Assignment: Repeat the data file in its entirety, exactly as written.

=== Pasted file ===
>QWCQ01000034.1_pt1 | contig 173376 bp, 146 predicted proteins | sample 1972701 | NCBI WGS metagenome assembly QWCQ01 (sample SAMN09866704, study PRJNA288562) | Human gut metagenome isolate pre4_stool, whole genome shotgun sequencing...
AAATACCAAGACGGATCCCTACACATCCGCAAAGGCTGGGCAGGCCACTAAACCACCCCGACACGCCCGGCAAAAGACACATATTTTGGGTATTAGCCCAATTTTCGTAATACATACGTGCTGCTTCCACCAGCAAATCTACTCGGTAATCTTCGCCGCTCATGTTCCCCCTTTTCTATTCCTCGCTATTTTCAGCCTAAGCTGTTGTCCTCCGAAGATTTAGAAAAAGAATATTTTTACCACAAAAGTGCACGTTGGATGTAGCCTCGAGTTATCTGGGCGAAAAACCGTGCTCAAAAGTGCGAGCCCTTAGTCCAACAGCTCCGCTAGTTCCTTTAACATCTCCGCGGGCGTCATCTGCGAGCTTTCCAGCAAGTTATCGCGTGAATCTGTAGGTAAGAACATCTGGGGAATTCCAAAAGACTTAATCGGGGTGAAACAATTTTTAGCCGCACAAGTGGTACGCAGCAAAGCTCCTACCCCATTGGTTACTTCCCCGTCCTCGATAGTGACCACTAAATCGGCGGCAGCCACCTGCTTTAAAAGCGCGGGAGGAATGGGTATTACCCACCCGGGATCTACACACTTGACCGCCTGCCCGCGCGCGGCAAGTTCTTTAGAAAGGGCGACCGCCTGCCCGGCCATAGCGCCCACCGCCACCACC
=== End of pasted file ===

>QWCQ01000034.1_pt1 | contig 173376 bp, 146 predicted proteins | sample 1972701 | NCBI WGS metagenome assembly QWCQ01 (sample SAMN09866704, study PRJNA288562) | Human gut metagenome isolate pre4_stool, whole genome shotgun sequencing...
AAATACCAAGACGGATCCCTACACATCCGCAAAGGCTGGGCAGGCCACTAAACCACCCCGACACGCCCGGCAAAAGACACATATTTTGGGTATTAGCCCAATTTTCGTAATACATACGTGCTGCTTCCACCAGCAAATCTACTCGGTAATCTTCGCCGCTCATGTTCCCCCTTTTCTATTCCTCGCTATTTTCAGCCTAAGCTGTTGTCCTCCGAAGATTTAGAAAAAGAATATTTTTACCACAAAAGTGCACGTTGGATGTAGCCTCGAGTTATCTGGGCGAAAAACCGTGCTCAAAAGTGCGAGCCCTTAGTCCAACAGCTCCGCTAGTTCCTTTAACATCTCCGCGGGCGTCATCTGCGAGCTTTCCAGCAAGTTATCGCGTGAATCTGTAGGTAAGAACATCTGGGGAATTCCAAAAGACTTAATCGGGGTGAAACAATTTTTAGCCGCACAAGTGGTACGCAGCAAAGCTCCTACCCCATTGGTTACTTCCCCGTCCTCGATAGTGACCACTAAATCGGCGGCAGCCACCTGCTTTAAAAGCGCGGGAGGAATGGGTATTACCCACCCGGGATCTACACACTTGACCGCCTGCCCGCGCGCGGCAAGTTCTTTAGAAAGGGCGACCGCCTGCCCGGCCATAGCGCCCACCGCCACCACC